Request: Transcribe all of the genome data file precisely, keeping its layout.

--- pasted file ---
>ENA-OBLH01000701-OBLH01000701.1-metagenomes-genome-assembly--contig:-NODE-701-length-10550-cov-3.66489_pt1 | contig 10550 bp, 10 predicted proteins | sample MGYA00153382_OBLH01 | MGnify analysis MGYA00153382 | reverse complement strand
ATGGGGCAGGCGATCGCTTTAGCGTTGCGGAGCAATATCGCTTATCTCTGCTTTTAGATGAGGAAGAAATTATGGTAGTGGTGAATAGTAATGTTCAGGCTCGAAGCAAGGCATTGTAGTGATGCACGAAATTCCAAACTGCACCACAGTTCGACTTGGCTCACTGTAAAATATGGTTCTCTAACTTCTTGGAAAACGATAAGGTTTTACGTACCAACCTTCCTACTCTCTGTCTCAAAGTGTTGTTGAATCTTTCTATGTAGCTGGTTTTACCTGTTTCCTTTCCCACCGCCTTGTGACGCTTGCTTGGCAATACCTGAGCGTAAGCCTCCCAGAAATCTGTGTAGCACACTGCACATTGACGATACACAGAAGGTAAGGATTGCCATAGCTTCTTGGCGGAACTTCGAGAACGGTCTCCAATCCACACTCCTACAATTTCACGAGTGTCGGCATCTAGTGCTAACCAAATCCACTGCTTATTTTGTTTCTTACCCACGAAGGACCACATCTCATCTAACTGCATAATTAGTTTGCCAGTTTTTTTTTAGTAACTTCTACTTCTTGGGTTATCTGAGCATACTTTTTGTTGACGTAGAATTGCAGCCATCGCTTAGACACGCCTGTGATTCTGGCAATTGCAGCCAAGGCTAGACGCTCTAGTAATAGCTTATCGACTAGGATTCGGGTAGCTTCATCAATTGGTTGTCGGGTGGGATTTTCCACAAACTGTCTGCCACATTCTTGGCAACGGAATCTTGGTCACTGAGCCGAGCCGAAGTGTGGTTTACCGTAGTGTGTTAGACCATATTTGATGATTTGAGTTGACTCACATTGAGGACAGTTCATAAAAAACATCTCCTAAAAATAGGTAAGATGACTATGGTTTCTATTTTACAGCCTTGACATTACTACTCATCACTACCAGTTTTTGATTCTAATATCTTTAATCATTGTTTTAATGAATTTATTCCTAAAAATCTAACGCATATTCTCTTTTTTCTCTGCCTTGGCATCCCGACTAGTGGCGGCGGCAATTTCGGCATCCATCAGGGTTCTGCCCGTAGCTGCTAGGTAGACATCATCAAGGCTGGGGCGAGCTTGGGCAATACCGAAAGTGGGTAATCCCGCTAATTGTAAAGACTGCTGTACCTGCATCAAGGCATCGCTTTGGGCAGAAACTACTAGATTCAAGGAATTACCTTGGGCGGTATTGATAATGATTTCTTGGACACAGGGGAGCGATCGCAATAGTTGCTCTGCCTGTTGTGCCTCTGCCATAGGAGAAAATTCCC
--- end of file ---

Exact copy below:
>ENA-OBLH01000701-OBLH01000701.1-metagenomes-genome-assembly--contig:-NODE-701-length-10550-cov-3.66489_pt1 | contig 10550 bp, 10 predicted proteins | sample MGYA00153382_OBLH01 | MGnify analysis MGYA00153382 | reverse complement strand
ATGGGGCAGGCGATCGCTTTAGCGTTGCGGAGCAATATCGCTTATCTCTGCTTTTAGATGAGGAAGAAATTATGGTAGTGGTGAATAGTAATGTTCAGGCTCGAAGCAAGGCATTGTAGTGATGCACGAAATTCCAAACTGCACCACAGTTCGACTTGGCTCACTGTAAAATATGGTTCTCTAACTTCTTGGAAAACGATAAGGTTTTACGTACCAACCTTCCTACTCTCTGTCTCAAAGTGTTGTTGAATCTTTCTATGTAGCTGGTTTTACCTGTTTCCTTTCCCACCGCCTTGTGACGCTTGCTTGGCAATACCTGAGCGTAAGCCTCCCAGAAATCTGTGTAGCACACTGCACATTGACGATACACAGAAGGTAAGGATTGCCATAGCTTCTTGGCGGAACTTCGAGAACGGTCTCCAATCCACACTCCTACAATTTCACGAGTGTCGGCATCTAGTGCTAACCAAATCCACTGCTTATTTTGTTTCTTACCCACGAAGGACCACATCTCATCTAACTGCATAATTAGTTTGCCAGTTTTTTTTTAGTAACTTCTACTTCTTGGGTTATCTGAGCATACTTTTTGTTGACGTAGAATTGCAGCCATCGCTTAGACACGCCTGTGATTCTGGCAATTGCAGCCAAGGCTAGACGCTCTAGTAATAGCTTATCGACTAGGATTCGGGTAGCTTCATCAATTGGTTGTCGGGTGGGATTTTCCACAAACTGTCTGCCACATTCTTGGCAACGGAATCTTGGTCACTGAGCCGAGCCGAAGTGTGGTTTACCGTAGTGTGTTAGACCATATTTGATGATTTGAGTTGACTCACATTGAGGACAGTTCATAAAAAACATCTCCTAAAAATAGGTAAGATGACTATGGTTTCTATTTTACAGCCTTGACATTACTACTCATCACTACCAGTTTTTGATTCTAATATCTTTAATCATTGTTTTAATGAATTTATTCCTAAAAATCTAACGCATATTCTCTTTTTTCTCTGCCTTGGCATCCCGACTAGTGGCGGCGGCAATTTCGGCATCCATCAGGGTTCTGCCCGTAGCTGCTAGGTAGACATCATCAAGGCTGGGGCGAGCTTGGGCAATACCGAAAGTGGGTAATCCCGCTAATTGTAAAGACTGCTGTACCTGCATCAAGGCATCGCTTTGGGCAGAAACTACTAGATTCAAGGAATTACCTTGGGCGGTATTGATAATGATTTCTTGGACACAGGGGAGCGATCGCAATAGTTGCTCTGCCTGTTGTGCCTCTGCCATAGGAGAAAATTCCC